Monday, February 23, 2009

Richmond International Airport saw fewer fliers last year due to economy

By Peter Bacque

Published: February 23, 2009

Jon Mathiasen has had to make some tough decisions in recent months.

As the top executive at Richmond International Airport, he's cut employment 10 percent to 13 percent, clamped down on overtime and restricted purchases.

He even dropped the catered rolls and coffee for the monthly airport commission meetings.

"Traffic's down," he said. "And when traffic's down, it affects all of our sources of revenue."

The cutbacks come as Richmond International Airport -- and most of Virginia's eight other commercial airports -- face declining passenger traffic and revenue.

Richmond travelers have benefited from the fare competition produced by RIC's low-cost carriers, AirTran Airways and JetBlue Airways. But airport officials worry that Richmond-area passengers are not buying enough tickets on those airlines, putting their service in jeopardy.

Despite the downturn in travelers and income, Richmond International Airport -- with nine airlines providing 190 flights a day -- is still planning and building for expansion.

Work is under way, for instance, on a 2,600-vehicle space, $40million expansion of its north parking garage. A master plan calls for more runway capacity, terminal space and parking facilities to accommodate more growth.

The average passenger traffic among the state's nine commercial airports fell about 5 percent in 2008 compared with 2007.

Richmond's airport traffic declined 4 percent last year, to nearly 3.5 million passengers.

Roanoke's airport had the biggest decline among the state's airports, with passenger traffic falling 10.1 percent last year compared with 2007.

"The airline world goes as the economy goes," explained Keith McCrea, the Virginia Department of Aviation's air service and policy manager. "It's going to be directly tied to the level of economic activity that's driving the market."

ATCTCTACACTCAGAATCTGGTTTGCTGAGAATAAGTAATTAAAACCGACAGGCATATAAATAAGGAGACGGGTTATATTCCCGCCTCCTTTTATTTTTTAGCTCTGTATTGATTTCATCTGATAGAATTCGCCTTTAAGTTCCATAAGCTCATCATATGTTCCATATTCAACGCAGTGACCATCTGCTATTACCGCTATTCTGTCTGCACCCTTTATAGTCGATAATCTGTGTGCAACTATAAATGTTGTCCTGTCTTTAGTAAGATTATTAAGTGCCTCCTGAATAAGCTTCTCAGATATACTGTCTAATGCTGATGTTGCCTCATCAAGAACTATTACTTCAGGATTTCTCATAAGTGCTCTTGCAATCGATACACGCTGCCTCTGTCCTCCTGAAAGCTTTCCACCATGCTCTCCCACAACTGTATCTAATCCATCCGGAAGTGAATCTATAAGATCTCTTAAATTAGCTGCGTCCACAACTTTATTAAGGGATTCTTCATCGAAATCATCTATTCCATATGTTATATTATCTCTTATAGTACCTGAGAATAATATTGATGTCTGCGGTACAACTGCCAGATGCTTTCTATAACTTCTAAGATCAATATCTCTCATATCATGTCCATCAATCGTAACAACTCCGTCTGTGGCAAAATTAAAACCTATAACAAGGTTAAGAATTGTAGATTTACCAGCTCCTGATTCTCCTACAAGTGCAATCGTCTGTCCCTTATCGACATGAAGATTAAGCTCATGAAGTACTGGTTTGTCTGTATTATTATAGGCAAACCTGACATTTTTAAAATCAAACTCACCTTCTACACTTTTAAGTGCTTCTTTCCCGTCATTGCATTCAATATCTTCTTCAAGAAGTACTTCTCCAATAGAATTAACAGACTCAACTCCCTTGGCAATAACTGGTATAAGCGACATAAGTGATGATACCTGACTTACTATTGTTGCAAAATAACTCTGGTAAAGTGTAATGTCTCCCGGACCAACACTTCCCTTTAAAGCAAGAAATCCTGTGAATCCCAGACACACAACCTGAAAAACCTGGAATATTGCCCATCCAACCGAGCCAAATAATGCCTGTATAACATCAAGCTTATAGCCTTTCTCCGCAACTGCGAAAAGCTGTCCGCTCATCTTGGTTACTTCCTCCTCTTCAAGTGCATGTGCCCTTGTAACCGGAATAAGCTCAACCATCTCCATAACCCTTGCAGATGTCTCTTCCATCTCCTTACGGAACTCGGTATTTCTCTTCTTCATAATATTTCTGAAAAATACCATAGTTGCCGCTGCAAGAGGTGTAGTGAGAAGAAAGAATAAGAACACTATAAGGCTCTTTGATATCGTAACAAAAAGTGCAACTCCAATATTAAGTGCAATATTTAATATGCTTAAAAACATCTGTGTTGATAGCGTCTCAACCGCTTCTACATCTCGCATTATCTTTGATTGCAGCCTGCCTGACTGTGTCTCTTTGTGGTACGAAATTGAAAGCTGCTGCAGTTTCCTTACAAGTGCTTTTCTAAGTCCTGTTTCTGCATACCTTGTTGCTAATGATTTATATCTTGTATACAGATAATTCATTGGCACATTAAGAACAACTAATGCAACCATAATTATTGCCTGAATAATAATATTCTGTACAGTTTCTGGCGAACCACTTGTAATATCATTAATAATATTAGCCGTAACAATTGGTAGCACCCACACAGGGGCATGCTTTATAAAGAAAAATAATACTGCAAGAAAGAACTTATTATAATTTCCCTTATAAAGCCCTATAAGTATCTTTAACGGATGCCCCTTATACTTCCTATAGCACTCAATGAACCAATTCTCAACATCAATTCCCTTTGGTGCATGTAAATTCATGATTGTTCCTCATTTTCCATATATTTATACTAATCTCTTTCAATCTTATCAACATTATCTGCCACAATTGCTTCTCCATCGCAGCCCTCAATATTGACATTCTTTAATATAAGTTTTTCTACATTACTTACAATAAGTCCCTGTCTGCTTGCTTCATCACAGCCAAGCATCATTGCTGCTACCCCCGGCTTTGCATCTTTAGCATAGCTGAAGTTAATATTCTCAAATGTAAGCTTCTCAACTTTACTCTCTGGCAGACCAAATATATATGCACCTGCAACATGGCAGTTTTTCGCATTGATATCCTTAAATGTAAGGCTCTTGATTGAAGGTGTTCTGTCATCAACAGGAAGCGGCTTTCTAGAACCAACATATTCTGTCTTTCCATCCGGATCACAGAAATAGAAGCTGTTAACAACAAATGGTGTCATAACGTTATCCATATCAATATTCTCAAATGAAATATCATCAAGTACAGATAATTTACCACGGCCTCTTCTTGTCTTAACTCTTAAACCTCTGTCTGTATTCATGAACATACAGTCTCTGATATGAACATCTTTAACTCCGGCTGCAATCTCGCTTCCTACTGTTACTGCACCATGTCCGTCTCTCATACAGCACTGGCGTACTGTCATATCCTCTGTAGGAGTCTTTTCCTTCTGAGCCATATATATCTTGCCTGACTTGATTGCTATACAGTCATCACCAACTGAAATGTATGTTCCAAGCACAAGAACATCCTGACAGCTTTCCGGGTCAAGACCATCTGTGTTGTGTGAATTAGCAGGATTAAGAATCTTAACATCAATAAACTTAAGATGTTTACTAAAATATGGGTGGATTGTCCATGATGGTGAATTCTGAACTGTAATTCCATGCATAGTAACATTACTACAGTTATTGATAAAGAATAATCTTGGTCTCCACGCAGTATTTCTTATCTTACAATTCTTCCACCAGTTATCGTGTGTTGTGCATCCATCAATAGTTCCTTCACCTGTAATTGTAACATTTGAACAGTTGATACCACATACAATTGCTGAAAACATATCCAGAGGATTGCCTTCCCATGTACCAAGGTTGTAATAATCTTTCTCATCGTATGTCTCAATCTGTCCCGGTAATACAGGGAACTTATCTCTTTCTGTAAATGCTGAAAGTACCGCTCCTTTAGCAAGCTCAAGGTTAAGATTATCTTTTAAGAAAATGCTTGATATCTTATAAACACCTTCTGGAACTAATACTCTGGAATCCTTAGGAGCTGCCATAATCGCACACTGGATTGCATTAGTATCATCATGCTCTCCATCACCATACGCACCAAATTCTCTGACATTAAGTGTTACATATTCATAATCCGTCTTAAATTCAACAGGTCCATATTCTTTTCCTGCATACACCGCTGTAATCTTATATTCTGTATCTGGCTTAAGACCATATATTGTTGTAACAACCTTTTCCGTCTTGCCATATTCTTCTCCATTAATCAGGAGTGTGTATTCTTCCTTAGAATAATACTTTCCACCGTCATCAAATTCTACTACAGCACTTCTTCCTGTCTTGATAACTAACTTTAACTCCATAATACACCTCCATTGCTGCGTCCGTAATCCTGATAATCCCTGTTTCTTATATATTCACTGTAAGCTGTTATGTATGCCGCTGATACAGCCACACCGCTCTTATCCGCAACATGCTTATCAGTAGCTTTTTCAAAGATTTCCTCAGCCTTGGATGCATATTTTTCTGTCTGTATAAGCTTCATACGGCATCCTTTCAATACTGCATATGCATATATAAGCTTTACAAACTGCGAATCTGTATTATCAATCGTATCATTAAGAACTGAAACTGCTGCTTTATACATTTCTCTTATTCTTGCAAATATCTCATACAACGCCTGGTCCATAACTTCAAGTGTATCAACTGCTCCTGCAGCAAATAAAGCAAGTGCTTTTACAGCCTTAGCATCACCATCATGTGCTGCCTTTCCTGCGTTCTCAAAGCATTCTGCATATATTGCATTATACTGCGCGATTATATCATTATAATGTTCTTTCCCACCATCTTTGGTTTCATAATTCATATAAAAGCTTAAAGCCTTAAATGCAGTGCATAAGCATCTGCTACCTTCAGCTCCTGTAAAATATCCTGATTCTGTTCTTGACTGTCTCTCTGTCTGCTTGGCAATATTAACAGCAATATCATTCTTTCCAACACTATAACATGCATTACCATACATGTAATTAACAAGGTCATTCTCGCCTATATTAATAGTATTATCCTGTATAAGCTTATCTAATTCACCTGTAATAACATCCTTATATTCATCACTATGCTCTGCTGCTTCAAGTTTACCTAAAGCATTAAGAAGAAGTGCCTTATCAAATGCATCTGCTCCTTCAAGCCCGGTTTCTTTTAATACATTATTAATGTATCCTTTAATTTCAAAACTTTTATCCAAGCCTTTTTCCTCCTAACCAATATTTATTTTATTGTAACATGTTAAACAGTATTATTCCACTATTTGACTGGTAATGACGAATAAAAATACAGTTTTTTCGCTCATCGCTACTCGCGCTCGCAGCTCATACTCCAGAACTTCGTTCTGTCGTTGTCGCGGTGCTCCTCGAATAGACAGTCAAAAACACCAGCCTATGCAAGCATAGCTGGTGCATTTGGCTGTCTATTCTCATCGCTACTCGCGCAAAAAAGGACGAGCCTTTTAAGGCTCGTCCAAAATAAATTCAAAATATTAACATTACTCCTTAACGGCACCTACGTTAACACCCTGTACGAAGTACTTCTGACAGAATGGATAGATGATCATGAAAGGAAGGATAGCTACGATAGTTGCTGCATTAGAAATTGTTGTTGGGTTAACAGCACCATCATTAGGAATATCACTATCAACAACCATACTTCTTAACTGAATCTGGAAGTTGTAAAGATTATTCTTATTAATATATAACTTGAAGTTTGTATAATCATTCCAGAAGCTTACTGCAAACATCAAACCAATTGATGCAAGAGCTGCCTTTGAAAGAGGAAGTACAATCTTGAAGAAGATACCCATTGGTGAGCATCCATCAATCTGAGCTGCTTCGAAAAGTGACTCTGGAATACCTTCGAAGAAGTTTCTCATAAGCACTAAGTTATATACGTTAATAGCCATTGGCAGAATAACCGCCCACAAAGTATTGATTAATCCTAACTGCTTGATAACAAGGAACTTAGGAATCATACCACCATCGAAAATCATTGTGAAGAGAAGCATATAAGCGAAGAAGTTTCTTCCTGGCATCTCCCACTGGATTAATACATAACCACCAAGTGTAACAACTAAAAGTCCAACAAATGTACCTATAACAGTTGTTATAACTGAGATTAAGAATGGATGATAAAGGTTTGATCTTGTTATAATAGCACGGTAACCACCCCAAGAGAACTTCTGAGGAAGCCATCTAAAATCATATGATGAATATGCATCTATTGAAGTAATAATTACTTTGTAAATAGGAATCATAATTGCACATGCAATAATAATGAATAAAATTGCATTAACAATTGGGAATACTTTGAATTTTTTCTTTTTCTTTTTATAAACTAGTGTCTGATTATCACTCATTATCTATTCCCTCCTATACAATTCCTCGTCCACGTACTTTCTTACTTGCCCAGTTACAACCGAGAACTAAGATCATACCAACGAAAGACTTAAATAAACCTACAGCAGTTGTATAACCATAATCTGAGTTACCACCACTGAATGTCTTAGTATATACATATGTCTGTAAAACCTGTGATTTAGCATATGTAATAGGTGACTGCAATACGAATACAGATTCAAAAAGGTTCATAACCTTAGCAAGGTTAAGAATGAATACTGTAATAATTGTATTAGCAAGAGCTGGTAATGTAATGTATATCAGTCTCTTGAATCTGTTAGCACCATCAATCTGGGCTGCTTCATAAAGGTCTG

When passenger traffic is down, an airport's income drops. "Passengers are the lifeblood of the airport," Mathiasen said.

Richmond expects to confront at least two years of recession-depressed traffic, Mathiasen said, before its traffic begins to grow again at about 5 percent a year.

. . .

Since airports like Richmond are overwhelmingly self-supporting for their operations -- no local tax dollars go to RIC -- airport executives have had to take steps to trim their budgets.

Richmond International had budgeted operating revenue of $42.4 million for the fiscal year that ends in June.

"We're not going to meet that," Mathiasen said. "Our net income is going to be off about 7 percent."

The slowdown at airports also is impacting those companies serving the traveling public.

Groome Transportation, which provides limo service to about 100,000 customers annually at Richmond International, saw a nearly 12 percent decline in its business last year, according to Vince Groome, the company's president. However, Groome said, "our business [profitability] is fine because we're managing our overhead" by cutting staff and equipment.

. . .

After AirTran came to Richmond International in 2005 and JetBlue entered the Richmond market in 2006, passenger traffic increased by 46 percent while average fares fell almost by half, airport officials said.

The discount carriers' competition helps keep fares in check, Mathiasen said.

But for JetBlue and AirTran, Mathiasen said, their riderships from Richmond are among the lowest of the cities that the two low-cost carriers serve.